Last season I spent a few days on the Kästle MX98 and MX88 skis and absolutely loved them. So I was happy to make some early season turns with Chris Davenport and the Kästle crew at Copper Mountain a few weeks ago. I was even more excited to attack a slender early season base on someone else’s sticks!
While I had a great time, I do have one gripe. Of all the trips Dav goes on every year – I believe Copper was bookended by Antarctica and B.C. – I get the chance to chase him down the White Strip of Death all day. Next time I’m thinking snowcats and pillow lines are in order 🙂
But I digress.
My first real ski day of the season began on the MX78 (the number in the name is always the waist measurement of the ski). Quick, fast race turns on ice. A good warm up. With my legs back under me, it was time to check out the new MX108. A massive ski with a giant turn radius in the 187cm length I was skiing. Feel free to dominate the mountain on this ski, but you will be carrying some bulk to do it. Not that the ski is heavy (additional weight was eliminated with an additional Hollowtech cut-out in the tail), but you will want a pair of Dukes and a burly boot to drive it.
A couple skating-rink quality runs on a powder ski and I was ready to mount the ski I had come for. The rumored. The mythical. The FX84.
The new Ski Mountaineering prototype from Kästle. A ski so elusive, I was unable to get even a single photo of it’s graphics.
Details on the new FX line are still vague, and the ski will not be released this year as it’s still a prototype. But based on what I skied, it is an amazing ski. The skis are (read: felt) light utilizing the same Hollowtech cut-out in the tail as the MX108 which removes additional ski material. But more important than than the weight is the ride. The FX84 has a race background in Kästle, it’s not a foam-core noodle. It will hold an edge on bullet proof ice without flinching. At the same time, the tail has been rounded to make kicking the tales out easier when necessary without feeling “hooked” out of a turn like many race skis. Take skis like this into the big mountains, on a steep line with sketchy snow, and know that when push comes to shove your nerve will be the weakest link, not the ski.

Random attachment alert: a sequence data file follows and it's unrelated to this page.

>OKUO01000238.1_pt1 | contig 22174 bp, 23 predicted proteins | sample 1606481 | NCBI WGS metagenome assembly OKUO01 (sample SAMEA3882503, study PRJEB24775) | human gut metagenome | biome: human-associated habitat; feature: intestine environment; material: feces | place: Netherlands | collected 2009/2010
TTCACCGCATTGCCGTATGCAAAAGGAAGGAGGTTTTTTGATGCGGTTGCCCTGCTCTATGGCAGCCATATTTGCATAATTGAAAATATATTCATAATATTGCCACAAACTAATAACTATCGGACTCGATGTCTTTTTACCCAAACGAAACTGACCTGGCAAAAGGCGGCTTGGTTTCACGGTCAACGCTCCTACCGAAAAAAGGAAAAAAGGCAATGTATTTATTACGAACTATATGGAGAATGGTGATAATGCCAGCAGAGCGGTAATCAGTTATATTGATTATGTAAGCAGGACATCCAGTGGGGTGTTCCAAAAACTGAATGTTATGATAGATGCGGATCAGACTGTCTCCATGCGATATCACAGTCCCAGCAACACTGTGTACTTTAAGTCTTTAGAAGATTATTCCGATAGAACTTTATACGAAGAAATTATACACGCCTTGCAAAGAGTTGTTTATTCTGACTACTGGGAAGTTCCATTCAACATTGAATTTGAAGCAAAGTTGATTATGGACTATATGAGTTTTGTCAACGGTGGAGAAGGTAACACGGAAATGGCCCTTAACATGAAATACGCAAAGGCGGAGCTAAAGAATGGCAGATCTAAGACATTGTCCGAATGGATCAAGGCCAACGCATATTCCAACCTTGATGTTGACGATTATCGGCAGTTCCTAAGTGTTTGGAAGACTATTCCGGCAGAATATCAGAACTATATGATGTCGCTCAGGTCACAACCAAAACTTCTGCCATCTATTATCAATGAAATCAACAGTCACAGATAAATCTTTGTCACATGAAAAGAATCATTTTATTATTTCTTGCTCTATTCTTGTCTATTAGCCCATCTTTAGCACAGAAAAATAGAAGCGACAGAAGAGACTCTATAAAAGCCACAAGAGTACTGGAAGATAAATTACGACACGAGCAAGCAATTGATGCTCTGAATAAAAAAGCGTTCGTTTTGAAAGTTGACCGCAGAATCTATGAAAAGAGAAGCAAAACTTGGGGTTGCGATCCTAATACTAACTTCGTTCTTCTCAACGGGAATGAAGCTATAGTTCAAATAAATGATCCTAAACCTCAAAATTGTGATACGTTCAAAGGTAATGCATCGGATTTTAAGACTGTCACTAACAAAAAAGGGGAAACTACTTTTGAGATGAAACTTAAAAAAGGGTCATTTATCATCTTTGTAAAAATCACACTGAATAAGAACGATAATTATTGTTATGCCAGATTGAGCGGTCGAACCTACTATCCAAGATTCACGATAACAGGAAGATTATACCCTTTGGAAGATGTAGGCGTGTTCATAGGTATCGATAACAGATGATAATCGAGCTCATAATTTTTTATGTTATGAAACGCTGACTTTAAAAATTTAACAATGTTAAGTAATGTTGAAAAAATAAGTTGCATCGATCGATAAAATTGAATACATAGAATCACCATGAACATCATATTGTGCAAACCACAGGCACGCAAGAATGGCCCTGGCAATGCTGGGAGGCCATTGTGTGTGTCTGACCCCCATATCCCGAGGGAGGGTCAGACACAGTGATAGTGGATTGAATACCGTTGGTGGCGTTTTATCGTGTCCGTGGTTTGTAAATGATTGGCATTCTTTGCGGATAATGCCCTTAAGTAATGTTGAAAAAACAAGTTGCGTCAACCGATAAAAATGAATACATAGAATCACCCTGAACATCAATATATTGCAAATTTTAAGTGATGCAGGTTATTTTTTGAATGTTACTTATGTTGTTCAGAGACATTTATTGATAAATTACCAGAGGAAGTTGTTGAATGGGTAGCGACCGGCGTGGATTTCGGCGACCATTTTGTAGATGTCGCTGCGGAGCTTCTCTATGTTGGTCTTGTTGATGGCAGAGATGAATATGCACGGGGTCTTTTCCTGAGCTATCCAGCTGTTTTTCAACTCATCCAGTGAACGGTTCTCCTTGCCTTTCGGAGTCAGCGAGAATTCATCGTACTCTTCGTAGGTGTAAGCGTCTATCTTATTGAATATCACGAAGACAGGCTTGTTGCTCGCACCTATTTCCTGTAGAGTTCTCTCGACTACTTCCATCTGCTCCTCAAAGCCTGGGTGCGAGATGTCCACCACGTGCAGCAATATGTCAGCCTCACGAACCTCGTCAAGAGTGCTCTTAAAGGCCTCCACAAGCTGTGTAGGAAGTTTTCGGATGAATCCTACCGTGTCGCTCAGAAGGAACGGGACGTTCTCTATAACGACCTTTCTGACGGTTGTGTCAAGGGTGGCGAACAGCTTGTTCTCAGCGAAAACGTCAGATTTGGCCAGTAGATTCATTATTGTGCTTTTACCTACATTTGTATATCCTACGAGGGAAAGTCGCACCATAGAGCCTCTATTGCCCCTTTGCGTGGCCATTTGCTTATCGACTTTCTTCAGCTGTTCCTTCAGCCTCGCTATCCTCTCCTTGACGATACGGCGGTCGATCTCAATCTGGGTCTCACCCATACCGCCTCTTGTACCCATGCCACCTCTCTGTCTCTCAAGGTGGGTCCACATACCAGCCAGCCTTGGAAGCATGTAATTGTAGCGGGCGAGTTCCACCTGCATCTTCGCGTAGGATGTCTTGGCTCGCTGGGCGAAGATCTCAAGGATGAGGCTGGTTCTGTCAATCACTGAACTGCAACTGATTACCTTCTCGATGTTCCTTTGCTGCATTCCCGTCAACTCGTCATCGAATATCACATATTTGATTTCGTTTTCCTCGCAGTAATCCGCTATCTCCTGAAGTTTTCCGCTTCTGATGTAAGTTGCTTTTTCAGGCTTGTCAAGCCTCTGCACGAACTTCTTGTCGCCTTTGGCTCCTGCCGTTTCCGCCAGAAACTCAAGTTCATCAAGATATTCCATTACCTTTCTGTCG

Kästle is currently planning on offering an FX74 and FX84. I look forward to seeing the final models when they’re ready.
So far, Kästle skis stand out as some of the best out there (in my opinion). However, excellence comes with a very hefty price tag. Case-in-point, the MX108’s retail between $1,400 and $1,500 depending on the binder you choose (Marker Griffon or Jester – a Duke binding was not available for pricing).
Now my decision is this. Buy a pair of Kästle’s, or save that money for the ski trip Davenport doesn’t look to be taking me on!
Dave “Snowman” Downing lives in Whitefish, Montana where Dave is a freelance designer and owner of Ovid Nine Graphics Lab Dave’s ski career began due to a lack of quality skiing video games for NES.